How to Deal with Hemorrhoids After Pregnancy

Hemorrhoids are painful swellings of tissue in the rectal area. They occur when fluid from the bowel leaks into the abdominal cavity during or after delivery. Hemorrhoids may cause discomfort, but they usually go away on their own without any treatment. However, if left untreated, they can become chronic and lead to other problems such as:

Painful urination (hematuria) that causes itchy skin around your lower abdomen (abdomen).

Frequent trips to the bathroom (diarrhea), which can result in dehydration.

Blood in stool (bloody stools). If left untreated, these symptoms can progress to bloody diarrhea and even death.

How To Get Rid Of Hemorrhoids After Giving Birth?

There are several methods for treating hemorrhoids after giving birth. You need to choose one that works best for you.

The first thing you need to decide is whether you want to have surgery or not. Surgery involves cutting out the affected areas of the hemorrhoidal tissue.

There are risks associated with having surgery, including bleeding, infection, scarring and even death. A doctor will perform the operation and then follow up care will depend on what happens afterwards. For example, if there is no longer blood flow in your hemorrhoids after surgery, they may heal naturally over time without any further intervention. If there is blood flow in the hemorrhoids after surgery, they may resume growing and you’ll need to have them resectioned. The healing process will take longer than if no surgery was performed.

If you decide not to have surgery, there are some other options for you. One of the first things you can do is to take an over-the-counter medicine such as a pain reliever or anti-inflammatory medication.

You can also stock up on foods such as bananas, which are high in fiber and water content to keep your stools soft.

When To See A Doctor After Giving Birth?

You should see a doctor immediately if you notice any of the following signs:

Severe pain that is unrelieved by medication.

Blood or mucus in your stool. This may mean that you have an internal hemmorhoid.

A noticeable lump around the rectum or in the perianal area. This may mean that you have a thrombosed external hemmorhoid.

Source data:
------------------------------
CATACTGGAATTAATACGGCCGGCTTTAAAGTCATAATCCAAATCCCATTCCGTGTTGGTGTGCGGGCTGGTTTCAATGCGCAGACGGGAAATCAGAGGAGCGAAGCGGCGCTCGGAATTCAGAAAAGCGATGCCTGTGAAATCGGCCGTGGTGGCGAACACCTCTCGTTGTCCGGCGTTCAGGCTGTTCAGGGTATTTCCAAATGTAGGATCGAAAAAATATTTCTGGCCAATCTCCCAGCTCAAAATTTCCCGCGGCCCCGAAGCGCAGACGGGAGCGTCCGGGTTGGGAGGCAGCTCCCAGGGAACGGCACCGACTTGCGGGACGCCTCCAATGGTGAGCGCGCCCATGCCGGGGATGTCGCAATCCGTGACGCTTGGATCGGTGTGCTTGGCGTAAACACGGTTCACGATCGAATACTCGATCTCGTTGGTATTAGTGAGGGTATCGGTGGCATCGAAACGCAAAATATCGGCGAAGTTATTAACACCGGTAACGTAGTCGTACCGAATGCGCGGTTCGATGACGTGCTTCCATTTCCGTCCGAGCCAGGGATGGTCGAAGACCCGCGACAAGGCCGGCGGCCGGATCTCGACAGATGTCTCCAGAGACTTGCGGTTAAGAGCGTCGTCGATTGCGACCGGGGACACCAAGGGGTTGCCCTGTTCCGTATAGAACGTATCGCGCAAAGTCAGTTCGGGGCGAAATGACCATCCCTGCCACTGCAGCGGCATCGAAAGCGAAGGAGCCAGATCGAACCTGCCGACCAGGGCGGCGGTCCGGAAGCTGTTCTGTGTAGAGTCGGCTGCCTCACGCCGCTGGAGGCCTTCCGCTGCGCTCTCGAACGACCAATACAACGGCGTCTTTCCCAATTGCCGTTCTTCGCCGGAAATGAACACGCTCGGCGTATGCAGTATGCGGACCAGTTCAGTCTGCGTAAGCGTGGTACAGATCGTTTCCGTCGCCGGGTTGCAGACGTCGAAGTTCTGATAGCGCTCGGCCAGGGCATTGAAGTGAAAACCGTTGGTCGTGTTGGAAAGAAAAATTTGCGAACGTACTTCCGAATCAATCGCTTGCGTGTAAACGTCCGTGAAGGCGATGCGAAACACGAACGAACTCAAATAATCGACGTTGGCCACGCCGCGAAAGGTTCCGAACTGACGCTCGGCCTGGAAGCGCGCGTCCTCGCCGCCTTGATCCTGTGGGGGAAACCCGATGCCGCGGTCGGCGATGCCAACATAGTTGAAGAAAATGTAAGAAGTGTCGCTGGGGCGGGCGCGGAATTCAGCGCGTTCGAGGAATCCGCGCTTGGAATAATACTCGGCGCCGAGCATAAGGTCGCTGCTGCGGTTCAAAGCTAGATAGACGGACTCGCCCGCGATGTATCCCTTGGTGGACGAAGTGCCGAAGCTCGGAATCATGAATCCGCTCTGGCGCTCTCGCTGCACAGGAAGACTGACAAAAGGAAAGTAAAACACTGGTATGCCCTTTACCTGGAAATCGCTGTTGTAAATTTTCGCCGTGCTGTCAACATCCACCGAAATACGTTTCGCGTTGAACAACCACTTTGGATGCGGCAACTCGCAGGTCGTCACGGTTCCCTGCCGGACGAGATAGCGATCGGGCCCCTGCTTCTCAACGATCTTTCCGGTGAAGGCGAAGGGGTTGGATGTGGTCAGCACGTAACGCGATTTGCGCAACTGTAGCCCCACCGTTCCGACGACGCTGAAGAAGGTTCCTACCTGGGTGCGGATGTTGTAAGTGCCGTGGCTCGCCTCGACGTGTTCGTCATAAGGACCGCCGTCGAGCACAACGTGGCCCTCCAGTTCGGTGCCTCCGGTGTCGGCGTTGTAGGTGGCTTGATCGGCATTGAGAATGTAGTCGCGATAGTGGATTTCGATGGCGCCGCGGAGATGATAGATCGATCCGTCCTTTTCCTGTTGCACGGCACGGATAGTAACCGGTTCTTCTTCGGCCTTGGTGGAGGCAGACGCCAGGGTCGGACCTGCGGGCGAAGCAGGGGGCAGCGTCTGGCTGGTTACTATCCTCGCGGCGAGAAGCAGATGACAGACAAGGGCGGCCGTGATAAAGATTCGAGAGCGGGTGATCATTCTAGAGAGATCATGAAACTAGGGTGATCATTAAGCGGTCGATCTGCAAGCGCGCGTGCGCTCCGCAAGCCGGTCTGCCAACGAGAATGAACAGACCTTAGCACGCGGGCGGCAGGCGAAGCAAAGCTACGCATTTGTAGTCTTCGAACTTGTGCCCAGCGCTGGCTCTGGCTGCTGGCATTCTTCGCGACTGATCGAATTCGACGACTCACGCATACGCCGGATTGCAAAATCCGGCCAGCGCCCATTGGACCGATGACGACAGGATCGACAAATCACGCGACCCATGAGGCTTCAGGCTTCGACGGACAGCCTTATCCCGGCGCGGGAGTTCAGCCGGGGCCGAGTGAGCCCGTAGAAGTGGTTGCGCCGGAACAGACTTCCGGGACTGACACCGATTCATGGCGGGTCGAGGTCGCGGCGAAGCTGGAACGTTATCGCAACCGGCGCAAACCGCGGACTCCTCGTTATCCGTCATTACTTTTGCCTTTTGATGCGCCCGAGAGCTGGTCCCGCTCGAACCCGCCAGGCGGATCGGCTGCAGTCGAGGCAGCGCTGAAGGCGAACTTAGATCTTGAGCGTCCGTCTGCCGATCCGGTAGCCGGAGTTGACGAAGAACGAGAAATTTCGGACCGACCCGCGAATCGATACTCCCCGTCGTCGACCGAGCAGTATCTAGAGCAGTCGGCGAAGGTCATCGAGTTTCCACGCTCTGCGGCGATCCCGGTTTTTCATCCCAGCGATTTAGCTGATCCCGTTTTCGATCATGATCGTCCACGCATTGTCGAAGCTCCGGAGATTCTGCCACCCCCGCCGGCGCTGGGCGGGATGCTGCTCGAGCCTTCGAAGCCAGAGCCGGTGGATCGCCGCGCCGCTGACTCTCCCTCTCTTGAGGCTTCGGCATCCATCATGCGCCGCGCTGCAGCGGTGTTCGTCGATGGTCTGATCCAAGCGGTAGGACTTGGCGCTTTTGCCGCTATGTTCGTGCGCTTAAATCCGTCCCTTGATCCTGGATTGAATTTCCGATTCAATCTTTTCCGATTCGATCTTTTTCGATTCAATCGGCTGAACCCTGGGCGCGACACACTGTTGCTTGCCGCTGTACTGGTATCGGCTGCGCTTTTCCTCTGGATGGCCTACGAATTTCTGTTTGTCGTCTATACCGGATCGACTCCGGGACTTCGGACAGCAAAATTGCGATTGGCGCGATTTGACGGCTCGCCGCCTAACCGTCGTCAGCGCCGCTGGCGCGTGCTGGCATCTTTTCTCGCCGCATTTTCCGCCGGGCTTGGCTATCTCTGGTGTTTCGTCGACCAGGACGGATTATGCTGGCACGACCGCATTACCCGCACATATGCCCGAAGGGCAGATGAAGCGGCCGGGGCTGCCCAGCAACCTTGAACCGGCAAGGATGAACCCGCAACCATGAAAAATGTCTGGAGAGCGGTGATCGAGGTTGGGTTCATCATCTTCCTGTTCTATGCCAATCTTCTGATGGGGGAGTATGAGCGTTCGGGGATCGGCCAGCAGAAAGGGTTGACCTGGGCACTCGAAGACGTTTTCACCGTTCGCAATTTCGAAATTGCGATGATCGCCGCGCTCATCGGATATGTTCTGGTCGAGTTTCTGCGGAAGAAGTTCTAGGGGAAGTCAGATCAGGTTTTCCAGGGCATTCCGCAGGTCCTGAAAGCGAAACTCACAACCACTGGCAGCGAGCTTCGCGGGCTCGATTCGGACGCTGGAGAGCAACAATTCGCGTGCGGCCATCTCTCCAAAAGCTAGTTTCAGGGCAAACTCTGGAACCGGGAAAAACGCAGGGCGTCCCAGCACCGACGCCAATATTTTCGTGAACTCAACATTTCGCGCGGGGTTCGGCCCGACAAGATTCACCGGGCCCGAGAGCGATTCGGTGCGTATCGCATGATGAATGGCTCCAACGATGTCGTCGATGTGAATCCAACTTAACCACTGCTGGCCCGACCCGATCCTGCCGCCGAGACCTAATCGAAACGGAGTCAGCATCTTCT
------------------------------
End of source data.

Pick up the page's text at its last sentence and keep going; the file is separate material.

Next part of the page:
How Long Do Hemorrhoids Last After Giving Birth?

Hemorrhoids can last for as little as a few days, up to several weeks after giving birth. They will usually go away without treatment, but this process can take awhile and many women experience discomfort during this time. If you need to, you can take over-the-counter pain medication to help you get through this period.

What Are The Possible Complications After Giving Birth?

There are no common complications after giving birth that are caused by hemorrhoids. You may experience pain during this period, however, if you have severe hemorrhoid tissue loss (a large external or internal one), then this could potentially interfere with your ability to defecate. If this happens, you will need to have the hemorrhoid removed and the incision stitched up. This is a routine operation and most women make a full recovery within a week.

What Are The Possible Outcomes Of This Issue?

Most women who experience hemorrhoids after giving birth do not suffer any long-term problems as a result of it. The hemorrhoids will heal on their own after a period of time and most women do not have any further problems.

If you do suffer from hemorrhoids, then you can prevent them recurring in the future by eating a high-fiber diet and drinking plenty of water every day. You should also avoid straining too hard when going to the toilet and sit whenever possible.

If you experience any bleeding or pain while passing stools, contact your doctor immediately.

How Much Does This Treatment Cost?

Hemorrhoid removal and stitching is a simple operation that is covered by most health insurance plans. You should check with your provider to make sure that it is covered, but most providers cover this treatment.

If you don’t have medical insurance, the cost of the surgery typically depends on your provider and where you live.

Sources & references used in this article:

Coping in normal pregnancy by AC Huizink, PGR de Medina, EJH Mulder… – Annals of Behavioral …, 2002 – academic.oup.com

Treatment of hemorrhoids: A coloproctologist’s view by V Lohsiriwat – World Journal of Gastroenterology: WJG, 2015 – ncbi.nlm.nih.gov

Thrombosed external hemorrhoids: outcome after conservative or surgical management by J Greenspon, SB Williams, HA Young… – Diseases of the colon & …, 2004 – Springer